Sunday, July 15, 2012

Plays In The Park by Brian Connors

Ed Asner - Mark Rydell

It saddens me to hear that Peter O’ Toole recently announced his retirement at the tender age of seventy-nine.  

“However, it’s my belief that one should decide for oneself when it is time to end one’s stay…, so I bid the profession a dry-eyed and profoundly grateful farewell.” – The Marvelous and Magnificent Peter O’Toole

I like the idea of play readings – the evolution of an idea fleshed out to create the perfect form, the perfect moment, the one thing that hits you so hard you want to stand and cheer, the perfect words to convey a moment.

But, generally I try to stay away from play readings because it is not the complete commitment, the laying everything out on the line, for true imperfection perfection, that moment that tears at the heart, that make you laugh so hard, that make you tilt your head a full ninety degrees wondering why characters do the extraordinary things.

So, why a four week playing reading?  Well, okay, why not?

A Plays in the Park written and directed by Brian Connors is playing at the Santa Monica Playhouse through August 12, 2012 and presented by George Schott, Gavin Corey and Rudy Hornish.   This delightful evening of themed readings, with couples in the park negotiating their moments through life.  

The first reading is Park Strangers about a couple of actors Maureen (Beege Barkett) and Dottie (Susan Ateh) who are thrown together because they have been cast in a pharmaceutical commercial.

Dottie is absolutely psyched about working with Maureen, a highly respected actor and in Dottie’s eyes a legend. And although the compliments are backhanded, Maureen lives the part and takes it all in stride until she finds that she cannot do the commercial because a big tobacco company is sponsoring the ad.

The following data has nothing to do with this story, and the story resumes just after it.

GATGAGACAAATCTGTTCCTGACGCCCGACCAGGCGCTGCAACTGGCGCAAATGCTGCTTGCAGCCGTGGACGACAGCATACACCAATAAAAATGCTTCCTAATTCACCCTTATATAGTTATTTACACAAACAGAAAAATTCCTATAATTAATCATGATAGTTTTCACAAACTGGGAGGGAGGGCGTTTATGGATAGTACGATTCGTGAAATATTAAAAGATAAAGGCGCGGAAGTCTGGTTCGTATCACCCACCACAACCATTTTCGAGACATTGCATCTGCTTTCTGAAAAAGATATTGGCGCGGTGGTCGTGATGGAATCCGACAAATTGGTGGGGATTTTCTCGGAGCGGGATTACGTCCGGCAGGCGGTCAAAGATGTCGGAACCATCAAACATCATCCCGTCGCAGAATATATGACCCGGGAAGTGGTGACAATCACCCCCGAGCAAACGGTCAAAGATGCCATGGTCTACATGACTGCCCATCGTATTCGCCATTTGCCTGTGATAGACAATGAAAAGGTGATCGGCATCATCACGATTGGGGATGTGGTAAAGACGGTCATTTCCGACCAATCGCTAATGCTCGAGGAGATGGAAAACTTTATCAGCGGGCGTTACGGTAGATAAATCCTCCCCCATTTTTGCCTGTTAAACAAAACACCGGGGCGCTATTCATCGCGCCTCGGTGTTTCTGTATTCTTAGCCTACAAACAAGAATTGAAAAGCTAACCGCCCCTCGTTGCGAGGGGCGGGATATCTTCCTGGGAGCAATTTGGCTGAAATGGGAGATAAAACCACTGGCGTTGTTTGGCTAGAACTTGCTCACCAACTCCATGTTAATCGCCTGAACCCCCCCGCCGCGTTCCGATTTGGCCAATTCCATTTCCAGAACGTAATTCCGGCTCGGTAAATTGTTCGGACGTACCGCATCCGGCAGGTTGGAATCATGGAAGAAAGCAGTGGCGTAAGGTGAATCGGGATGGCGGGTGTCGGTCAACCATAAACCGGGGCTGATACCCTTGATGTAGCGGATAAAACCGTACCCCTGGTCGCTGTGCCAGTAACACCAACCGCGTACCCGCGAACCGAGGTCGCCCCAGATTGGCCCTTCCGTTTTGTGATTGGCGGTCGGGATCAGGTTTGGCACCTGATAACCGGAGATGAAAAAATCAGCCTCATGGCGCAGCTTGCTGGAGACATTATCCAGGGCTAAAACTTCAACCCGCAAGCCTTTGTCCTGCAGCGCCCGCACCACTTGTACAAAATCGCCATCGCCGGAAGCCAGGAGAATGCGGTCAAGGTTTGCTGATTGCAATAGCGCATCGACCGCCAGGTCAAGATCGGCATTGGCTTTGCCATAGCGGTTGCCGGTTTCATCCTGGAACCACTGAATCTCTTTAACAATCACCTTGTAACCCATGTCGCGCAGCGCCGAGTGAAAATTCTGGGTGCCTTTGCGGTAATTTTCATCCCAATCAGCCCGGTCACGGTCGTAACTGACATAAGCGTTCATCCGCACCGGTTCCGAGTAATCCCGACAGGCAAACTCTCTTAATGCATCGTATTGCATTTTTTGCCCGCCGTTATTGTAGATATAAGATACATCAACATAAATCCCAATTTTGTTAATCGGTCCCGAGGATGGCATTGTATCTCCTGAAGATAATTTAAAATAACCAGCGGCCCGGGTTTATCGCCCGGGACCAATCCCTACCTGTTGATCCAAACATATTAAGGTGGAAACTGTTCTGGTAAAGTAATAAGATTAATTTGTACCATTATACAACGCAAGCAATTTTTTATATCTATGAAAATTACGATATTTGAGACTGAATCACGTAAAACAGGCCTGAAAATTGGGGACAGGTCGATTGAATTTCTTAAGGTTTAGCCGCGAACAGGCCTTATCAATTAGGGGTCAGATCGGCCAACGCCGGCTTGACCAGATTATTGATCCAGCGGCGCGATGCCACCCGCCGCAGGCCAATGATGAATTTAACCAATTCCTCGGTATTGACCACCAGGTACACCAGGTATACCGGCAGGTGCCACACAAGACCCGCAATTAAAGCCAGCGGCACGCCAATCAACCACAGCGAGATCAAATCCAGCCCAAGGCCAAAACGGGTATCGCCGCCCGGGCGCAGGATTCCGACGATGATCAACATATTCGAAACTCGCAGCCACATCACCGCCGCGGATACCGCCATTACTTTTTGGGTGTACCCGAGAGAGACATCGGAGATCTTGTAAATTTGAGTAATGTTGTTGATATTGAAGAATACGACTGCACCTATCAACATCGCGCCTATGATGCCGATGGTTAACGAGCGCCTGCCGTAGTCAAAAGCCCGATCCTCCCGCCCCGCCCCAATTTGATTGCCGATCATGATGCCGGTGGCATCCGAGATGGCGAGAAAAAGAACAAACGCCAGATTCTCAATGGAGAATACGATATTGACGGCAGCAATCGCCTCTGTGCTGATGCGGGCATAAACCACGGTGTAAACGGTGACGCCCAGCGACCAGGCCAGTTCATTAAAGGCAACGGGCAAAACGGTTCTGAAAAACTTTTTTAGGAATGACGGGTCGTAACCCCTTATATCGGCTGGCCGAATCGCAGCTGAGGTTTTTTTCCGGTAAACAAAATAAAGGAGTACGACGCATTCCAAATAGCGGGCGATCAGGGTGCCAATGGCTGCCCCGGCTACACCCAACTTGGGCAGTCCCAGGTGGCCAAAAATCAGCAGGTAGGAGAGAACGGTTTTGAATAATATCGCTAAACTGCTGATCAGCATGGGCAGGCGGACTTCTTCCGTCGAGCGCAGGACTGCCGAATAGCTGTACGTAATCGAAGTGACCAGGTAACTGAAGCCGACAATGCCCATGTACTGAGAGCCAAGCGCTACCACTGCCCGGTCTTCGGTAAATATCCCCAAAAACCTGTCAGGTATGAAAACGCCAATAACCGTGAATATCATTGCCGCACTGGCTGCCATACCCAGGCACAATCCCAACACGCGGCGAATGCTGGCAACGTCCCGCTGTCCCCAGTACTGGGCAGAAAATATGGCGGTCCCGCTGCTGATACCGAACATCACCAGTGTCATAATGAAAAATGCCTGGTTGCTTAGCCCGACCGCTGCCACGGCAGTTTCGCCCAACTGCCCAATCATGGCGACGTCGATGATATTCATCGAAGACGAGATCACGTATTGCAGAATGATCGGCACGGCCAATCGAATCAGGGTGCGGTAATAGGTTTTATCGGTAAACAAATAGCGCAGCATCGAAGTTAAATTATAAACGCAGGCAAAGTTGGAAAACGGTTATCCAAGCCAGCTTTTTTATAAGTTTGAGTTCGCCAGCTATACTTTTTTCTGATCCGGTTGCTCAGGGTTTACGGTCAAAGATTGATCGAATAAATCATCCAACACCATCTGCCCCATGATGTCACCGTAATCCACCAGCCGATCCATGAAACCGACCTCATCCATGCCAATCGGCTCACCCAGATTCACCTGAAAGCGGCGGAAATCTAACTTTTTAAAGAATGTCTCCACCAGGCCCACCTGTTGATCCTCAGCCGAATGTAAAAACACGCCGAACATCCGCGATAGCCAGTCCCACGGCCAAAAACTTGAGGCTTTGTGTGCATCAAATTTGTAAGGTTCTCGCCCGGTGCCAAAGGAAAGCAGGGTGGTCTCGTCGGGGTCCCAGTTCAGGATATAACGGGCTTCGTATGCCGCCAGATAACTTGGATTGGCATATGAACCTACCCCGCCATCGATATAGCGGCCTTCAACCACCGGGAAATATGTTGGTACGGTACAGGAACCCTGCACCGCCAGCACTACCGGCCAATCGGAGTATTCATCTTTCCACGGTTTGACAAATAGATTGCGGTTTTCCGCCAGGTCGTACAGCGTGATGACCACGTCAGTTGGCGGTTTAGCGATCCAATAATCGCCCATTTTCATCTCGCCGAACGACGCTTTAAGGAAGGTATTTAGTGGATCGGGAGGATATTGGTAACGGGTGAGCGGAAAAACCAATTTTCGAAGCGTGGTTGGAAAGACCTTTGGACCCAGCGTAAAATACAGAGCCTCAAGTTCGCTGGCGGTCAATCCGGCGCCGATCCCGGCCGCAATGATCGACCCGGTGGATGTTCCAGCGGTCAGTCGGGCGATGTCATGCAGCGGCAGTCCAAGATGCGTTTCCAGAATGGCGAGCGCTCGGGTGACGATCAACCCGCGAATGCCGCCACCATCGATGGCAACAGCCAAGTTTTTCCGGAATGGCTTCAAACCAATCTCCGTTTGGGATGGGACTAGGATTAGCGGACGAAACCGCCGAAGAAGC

Dottie tells her that it is a national spot and they could make a lot of money on this ad. But Maureen doesn’t want to do this despite the people it may hurt who are employed on this shoot. Still, she sits quietly on the bench.  

Dottie, seeing her paycheck disappear before her eyes, wants none of this.  Dottie tells Maureen that she has to move to get away from her needle-injecting drug addicted boyfriend. And if the shoot gets cancelled she won’t be able to get away.

But Maureen has her own motives for not doing the shoot. She also needs the money, but her husband of 25 years recently died from lung cancer cause by smoking and she is not doing the shoot for that reason. Still, she sits.

Dottie tells Maureen the reasons she has to move and implores Dottie not to walk off and although events may not turn out the way they want them to turn out they find out a lot about each other during the course of this diminutive one act play.

Susan Ateh does a marvelous job as Dottie.  She has a wonderful presence on stage.  If this were a full-scale performance I would say the character needs to try a lot harder to keep her partner from walking off the set and to get her back in front of the camera where she needs to be.

Beege Barkett is equally marvelous as Maureen, too marvelous for words. A striking actress with the emotional grandee that accompanies all actors at that stage in her career. It is a wonderful reading and if it were a full-scale performance I would like to see her try to leave the shoot but brought back by her partner.

Swans is the story of a couple that just can’t get it together.

And like swans, they sort of appear out of nowhere so that we can gaze upon their beauty.  But upon closer inspection, these two swans are not speaking to each other and they glide their own little paths across the murky waters of life. Typical swans.